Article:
Saccharomyces cerevisiae is the most widely used microbial species for ethanol production in traditional food industry and emerging biofuel industry. As the temperature of large scale fermentation is usually above 40 °C, which is higher than the optimal growth temperature of the yeast, a yeast strain with stronger thermotolerance is highly valuable for industrial application. It is expected largely reduce cooling costs and help preventing contamination. However, the S. cerevisiae industrial strains with superior thermotolerance have not been explored in any proteomic studies to elucidate the thermotolerance mechanism.
Recently, research led by WANG Qinghong Group and SHUI Wenqing Group at Tianjin Institute of Industrial Biotechnology, Chinese Academy of Sciences provides new insights into the mechanism of thermotolerance distinct from heat shock response through proteomic analysis of industrial S. cerevisiae strains.
They obtained a new diploid strain ScY01 through evolutionary engineering of a parental industrial strain. It showed even higher resistance to prolonged thermal stress. In the present study, they focused on the expression pattern changes in thermotolerant responses of the industrial strain at the proteomic level to infer the transcriptional/translational aspect of the molecular basis. To this end, they performed iTRAQ-based quantitative proteomic analysis and further analyzed the transcription factors underlying the proteomic perturbation.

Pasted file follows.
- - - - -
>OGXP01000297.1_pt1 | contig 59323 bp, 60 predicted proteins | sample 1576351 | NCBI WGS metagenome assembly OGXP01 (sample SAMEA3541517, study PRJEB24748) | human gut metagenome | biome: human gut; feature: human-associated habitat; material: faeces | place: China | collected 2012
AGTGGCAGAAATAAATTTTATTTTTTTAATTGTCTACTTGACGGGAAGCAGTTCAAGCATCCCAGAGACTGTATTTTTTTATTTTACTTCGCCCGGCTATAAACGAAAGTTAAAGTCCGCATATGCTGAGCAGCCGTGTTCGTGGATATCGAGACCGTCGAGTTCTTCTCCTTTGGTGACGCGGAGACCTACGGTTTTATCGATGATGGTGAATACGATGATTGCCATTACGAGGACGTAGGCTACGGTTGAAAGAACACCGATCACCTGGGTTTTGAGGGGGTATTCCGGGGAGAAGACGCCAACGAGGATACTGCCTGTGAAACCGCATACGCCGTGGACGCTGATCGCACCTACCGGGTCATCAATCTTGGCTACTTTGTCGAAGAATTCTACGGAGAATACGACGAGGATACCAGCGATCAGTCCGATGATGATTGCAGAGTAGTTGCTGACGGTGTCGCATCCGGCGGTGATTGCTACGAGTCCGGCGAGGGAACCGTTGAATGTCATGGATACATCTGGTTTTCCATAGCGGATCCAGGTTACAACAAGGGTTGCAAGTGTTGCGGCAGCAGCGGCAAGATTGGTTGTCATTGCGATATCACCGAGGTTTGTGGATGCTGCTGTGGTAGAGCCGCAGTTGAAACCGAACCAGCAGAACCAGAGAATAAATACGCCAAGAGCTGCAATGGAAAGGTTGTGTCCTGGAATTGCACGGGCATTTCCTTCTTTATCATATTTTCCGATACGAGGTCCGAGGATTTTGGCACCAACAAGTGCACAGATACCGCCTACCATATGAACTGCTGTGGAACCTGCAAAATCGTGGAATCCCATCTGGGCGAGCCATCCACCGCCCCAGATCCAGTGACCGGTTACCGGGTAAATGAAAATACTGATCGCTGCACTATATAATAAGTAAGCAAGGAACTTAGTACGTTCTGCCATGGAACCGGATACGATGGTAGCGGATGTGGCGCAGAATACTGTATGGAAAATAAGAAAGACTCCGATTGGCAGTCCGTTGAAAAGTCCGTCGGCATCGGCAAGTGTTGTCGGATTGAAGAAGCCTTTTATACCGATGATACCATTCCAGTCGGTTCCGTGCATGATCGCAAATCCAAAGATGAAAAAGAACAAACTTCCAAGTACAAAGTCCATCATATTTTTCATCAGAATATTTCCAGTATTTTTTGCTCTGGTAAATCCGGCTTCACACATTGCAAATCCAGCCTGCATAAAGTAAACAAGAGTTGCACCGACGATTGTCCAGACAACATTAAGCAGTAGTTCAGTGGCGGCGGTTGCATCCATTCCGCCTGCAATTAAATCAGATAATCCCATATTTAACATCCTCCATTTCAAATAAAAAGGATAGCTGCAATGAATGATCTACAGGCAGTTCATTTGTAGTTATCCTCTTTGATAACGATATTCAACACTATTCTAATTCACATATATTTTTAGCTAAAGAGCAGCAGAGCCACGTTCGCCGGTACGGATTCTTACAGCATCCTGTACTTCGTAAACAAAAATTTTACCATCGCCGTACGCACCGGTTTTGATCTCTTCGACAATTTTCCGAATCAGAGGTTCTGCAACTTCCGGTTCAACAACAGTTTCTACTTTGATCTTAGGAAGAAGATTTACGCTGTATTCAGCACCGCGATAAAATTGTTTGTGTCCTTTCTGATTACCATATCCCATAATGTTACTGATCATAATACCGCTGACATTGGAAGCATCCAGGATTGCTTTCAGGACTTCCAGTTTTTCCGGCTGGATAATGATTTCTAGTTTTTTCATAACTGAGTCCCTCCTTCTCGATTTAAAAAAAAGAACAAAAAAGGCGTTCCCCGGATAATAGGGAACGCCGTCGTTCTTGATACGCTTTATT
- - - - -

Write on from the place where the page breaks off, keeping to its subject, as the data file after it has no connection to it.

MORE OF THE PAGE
As a result, a co-chaperone Mdj1 and a metabolic enzyme Adh1 were selected to investigate their roles in mediating heat-stressed growth and ethanol production of S. cerevisiae. Their proteomic characterization of the industrial strain led to comprehensive understanding of the molecular basis of thermotolerance, which would facilitate future improvement in the industrially important trait of S. cerevisiae by rational engineering.
The study entitled “Understanding the mechanism of thermotolerance distinct from heat shock response through proteomic analysis of industrial strains of Saccharomyces cerevisiae” has been published in Molecular & Cellular Proteomics. Research assistant Yun Xiong from Bio-MS group is the first author. This work is a collaborative project of Qinhong Wang group and Wenqing Shui group, and it is supported by the National Natural Science Foundation of China (31170782), the National High Technology Research and Development Program of China (863 Programs 2012AA101807, 2014AA021905).
Regulation of central metabolic enzyme expression in the parental strain ScY and the evolved strain ScY01 grown under long-term thermal stress （Image by Dr. SHUI Wenqing ’s group)